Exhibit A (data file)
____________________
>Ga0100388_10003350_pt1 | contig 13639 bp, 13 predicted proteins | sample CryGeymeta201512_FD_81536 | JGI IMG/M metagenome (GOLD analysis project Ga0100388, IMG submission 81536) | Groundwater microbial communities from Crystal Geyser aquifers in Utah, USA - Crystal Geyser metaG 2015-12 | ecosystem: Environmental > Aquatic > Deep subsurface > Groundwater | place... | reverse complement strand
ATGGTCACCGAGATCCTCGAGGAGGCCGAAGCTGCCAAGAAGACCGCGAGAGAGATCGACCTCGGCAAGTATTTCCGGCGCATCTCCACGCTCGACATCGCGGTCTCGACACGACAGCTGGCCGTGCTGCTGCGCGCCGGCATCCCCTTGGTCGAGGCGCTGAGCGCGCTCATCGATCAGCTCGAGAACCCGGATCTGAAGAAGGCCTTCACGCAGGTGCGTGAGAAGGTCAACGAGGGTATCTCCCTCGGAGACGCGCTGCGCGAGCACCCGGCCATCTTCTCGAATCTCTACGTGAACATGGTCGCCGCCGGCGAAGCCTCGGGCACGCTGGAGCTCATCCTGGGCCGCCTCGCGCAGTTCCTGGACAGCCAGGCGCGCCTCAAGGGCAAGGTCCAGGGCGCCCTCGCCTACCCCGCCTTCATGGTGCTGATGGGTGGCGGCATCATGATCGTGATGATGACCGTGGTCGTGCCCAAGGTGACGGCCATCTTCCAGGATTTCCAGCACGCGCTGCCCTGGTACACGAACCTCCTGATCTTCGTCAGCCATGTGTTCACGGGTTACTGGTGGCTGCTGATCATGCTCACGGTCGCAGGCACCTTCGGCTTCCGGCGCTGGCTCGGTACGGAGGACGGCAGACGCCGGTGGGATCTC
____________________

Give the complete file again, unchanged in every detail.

>Ga0100388_10003350_pt1 | contig 13639 bp, 13 predicted proteins | sample CryGeymeta201512_FD_81536 | JGI IMG/M metagenome (GOLD analysis project Ga0100388, IMG submission 81536) | Groundwater microbial communities from Crystal Geyser aquifers in Utah, USA - Crystal Geyser metaG 2015-12 | ecosystem: Environmental > Aquatic > Deep subsurface > Groundwater | place... | reverse complement strand
ATGGTCACCGAGATCCTCGAGGAGGCCGAAGCTGCCAAGAAGACCGCGAGAGAGATCGACCTCGGCAAGTATTTCCGGCGCATCTCCACGCTCGACATCGCGGTCTCGACACGACAGCTGGCCGTGCTGCTGCGCGCCGGCATCCCCTTGGTCGAGGCGCTGAGCGCGCTCATCGATCAGCTCGAGAACCCGGATCTGAAGAAGGCCTTCACGCAGGTGCGTGAGAAGGTCAACGAGGGTATCTCCCTCGGAGACGCGCTGCGCGAGCACCCGGCCATCTTCTCGAATCTCTACGTGAACATGGTCGCCGCCGGCGAAGCCTCGGGCACGCTGGAGCTCATCCTGGGCCGCCTCGCGCAGTTCCTGGACAGCCAGGCGCGCCTCAAGGGCAAGGTCCAGGGCGCCCTCGCCTACCCCGCCTTCATGGTGCTGATGGGTGGCGGCATCATGATCGTGATGATGACCGTGGTCGTGCCCAAGGTGACGGCCATCTTCCAGGATTTCCAGCACGCGCTGCCCTGGTACACGAACCTCCTGATCTTCGTCAGCCATGTGTTCACGGGTTACTGGTGGCTGCTGATCATGCTCACGGTCGCAGGCACCTTCGGCTTCCGGCGCTGGCTCGGTACGGAGGACGGCAGACGCCGGTGGGATCTC